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At the end of 2015, is U.S. national security better off?

From a national security perspective, is the U.S. better off than it was a year ago? Judy Woodruff gets reflections on the year in foreign affairs from former State Department officials Wendy Sherman and Richard Haass.

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  • JUDY WOODRUFF:

    So, is the U.S. better off from a national security perspective than it was a year ago?

    For that, we get the views of two people with extensive foreign policy making experience.

    Wendy Sherman was undersecretary of state for political affairs during the Obama administration. She was the lead U.S. negotiator to the Iran nuclear talks, and is now an adviser to the Hillary Clinton campaign. And Richard Haass served in both Bush administrations. He's now the president of the Council on Foreign Relations.

    And we welcome you both to the program.

    Wendy Sherman, let me start with you that.

    That fundamental question, is the U.S. better off today from a national security perspective?

  • WENDY SHERMAN, Former State Department Official:

    You know, Judy, I think, in many ways, we are, with one glaring exception, and that is ISIL and the terrorist threat. And that's a glaring exception because it's created such anxiety, and understandably so, among the American people.

    But our economy is in better shape. We have stopped Iran from having a nuclear weapon. We have improved our relationships with Cuba, which is having a knock-on effect on Venezuela. We have created some development opportunities, and we have also agreed on TPP, the Trans-Pacific Partnership, with 12 countries in Asia, which is very critical to our economic future.

  • JUDY WOODRUFF:

    And I want to touch on a number of those, Richard Haass, but the big picture, is the U.S. better off?

  • RICHARD HAASS, Former State Department Official:

    Sad to say, I would say not, in part because of the things that have actually happened — and Wendy mentioned them — the biggest one, the Middle East, dwarfs the other in the immediate effects, and it also added to such things as a resurgent global terrorism, as well as the refugee flood in Europe.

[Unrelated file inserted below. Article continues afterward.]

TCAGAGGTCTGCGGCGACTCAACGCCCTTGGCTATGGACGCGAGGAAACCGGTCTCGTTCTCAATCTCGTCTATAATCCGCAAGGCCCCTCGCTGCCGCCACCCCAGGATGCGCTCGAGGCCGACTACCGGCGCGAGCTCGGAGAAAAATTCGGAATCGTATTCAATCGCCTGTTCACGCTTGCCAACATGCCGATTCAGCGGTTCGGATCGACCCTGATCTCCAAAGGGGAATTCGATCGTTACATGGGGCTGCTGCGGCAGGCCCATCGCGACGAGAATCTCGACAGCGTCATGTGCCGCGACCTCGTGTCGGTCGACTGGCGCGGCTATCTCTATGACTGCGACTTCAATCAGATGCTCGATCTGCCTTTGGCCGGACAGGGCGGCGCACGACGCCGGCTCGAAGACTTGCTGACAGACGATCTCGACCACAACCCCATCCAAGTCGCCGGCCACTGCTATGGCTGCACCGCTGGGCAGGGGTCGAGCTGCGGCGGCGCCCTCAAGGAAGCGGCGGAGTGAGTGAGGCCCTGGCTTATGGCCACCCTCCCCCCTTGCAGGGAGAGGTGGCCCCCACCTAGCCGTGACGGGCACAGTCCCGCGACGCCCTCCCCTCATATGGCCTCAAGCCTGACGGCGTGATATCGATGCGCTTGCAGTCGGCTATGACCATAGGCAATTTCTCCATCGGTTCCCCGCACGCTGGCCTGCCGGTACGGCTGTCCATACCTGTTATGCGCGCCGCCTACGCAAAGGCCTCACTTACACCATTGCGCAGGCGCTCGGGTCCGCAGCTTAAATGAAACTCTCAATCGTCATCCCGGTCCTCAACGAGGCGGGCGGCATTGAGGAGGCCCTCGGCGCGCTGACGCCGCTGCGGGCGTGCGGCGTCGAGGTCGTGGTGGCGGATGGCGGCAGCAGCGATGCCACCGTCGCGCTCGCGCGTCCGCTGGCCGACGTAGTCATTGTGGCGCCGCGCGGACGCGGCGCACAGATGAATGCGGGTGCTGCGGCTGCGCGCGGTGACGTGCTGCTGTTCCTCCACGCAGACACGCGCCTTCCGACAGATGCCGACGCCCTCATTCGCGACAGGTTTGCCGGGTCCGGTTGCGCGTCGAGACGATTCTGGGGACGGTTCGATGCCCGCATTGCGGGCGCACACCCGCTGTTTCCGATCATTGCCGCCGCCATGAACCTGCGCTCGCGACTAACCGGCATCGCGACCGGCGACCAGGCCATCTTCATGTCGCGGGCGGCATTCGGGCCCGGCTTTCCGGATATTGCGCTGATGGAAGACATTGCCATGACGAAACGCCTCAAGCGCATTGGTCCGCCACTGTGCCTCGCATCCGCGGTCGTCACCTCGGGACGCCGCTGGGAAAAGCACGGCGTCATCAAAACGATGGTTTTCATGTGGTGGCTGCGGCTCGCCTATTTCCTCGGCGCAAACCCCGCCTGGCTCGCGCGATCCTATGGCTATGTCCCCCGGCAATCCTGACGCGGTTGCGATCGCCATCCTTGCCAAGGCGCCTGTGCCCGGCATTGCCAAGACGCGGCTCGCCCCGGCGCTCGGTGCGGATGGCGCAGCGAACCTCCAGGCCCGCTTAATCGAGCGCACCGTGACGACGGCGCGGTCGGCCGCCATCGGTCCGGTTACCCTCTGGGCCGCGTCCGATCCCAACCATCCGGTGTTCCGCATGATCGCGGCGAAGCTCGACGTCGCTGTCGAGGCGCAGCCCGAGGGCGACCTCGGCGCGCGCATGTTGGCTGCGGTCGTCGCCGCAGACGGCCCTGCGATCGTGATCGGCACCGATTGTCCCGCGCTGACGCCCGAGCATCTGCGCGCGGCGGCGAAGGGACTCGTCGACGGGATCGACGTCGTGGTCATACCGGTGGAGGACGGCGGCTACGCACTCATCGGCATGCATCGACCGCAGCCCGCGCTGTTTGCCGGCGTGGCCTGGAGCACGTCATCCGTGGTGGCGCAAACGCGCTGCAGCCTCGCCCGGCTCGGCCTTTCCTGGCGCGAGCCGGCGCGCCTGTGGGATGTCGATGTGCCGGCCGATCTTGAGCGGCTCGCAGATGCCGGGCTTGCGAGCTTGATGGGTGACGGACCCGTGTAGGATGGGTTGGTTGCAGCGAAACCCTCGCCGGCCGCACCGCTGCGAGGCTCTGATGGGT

And most of the things on the good side are still to come. I hope TPP becomes a reality, but that depends upon Congress in 2016. Paris, the climate change agreement is more promise than reality.

  • JUDY WOODRUFF:

    Dealing with the Islamic State, Iraq, Syria, how has the administration done?

  • RICHARD HAASS:

    I was critical of the previous administration, even though I was part of it, for what it did in 2003 in launching the Iraq War, and I think that added to the region's instability.

    And I think what — largely what Mr. Obama has not done, in particular in Syria, but also elsewhere in not following up in Libya after removing the regime, in initially saying all U.S. forces were going to have to get out of Afghanistan and taking U.S. forces out of Iraq. In many ways, an overreaction to the previous American administration, and all this coupled with the pathologies, if you will, of the region itself have left the Middle East overall in some ways in terrible shape.

    I have compared it to the 30 Years War that decimated Europe in the 17th century.

  • JUDY WOODRUFF:

    Wendy Sherman, like the 30 Years War?

  • WENDY SHERMAN:

    I think we have to say that President Obama has all the right elements in place.

    What we need to do — what he's trying to do is pick up the pace of those elements, so whether that's a military effort. And, today, we see the Iraqi army going into Ramadi, which is very important, to take that back from ISIL. We have picked up the pace on foreign fighters, on financing, on attacking oil depots that ISIL holds on to, looking at recruitment, dealing with social media, and the diplomatic effort.

    We just saw U.N. Security Council come together for the first time in a long time to agree on a diplomatic way forward. So we have got the elements in place, but we have to pick up the pace of getting the job done.

  • JUDY WOODRUFF:

    Richard Haass, Afghanistan is a very different place. But we also know that ISIS has some presence there. How do you judge the — the president has now said he's going to keep U.S. troops there longer than he had said earlier. How do you see Afghanistan going?

  • RICHARD HAASS:

    Not very well, in large part because, as you say, ISIS has put down a toehold. You still have the Taliban. They still enjoy a sanctuary in Western Pakistan, which has really undermined the U.S. effort for more than a decade now.

    Plus, you got to deal with all the ethnic fault lines of Afghanistan's own politics and society. And I think again we hurt ourselves by raising questions about the duration of the American commitment. But I will be honest with you, Judy. Even without such questions, Afghanistan is just one of the wrong places in the world to get overly ambitious about.

  • JUDY WOODRUFF:

    You want to comment?

  • WENDY SHERMAN:

    Well, I think the comment here is that we should feel good that Ashraf Ghani and his CEO, vice president, Abdullah Abdullah, have kept it together, that there is a political process in place, that there is a fight that's going on.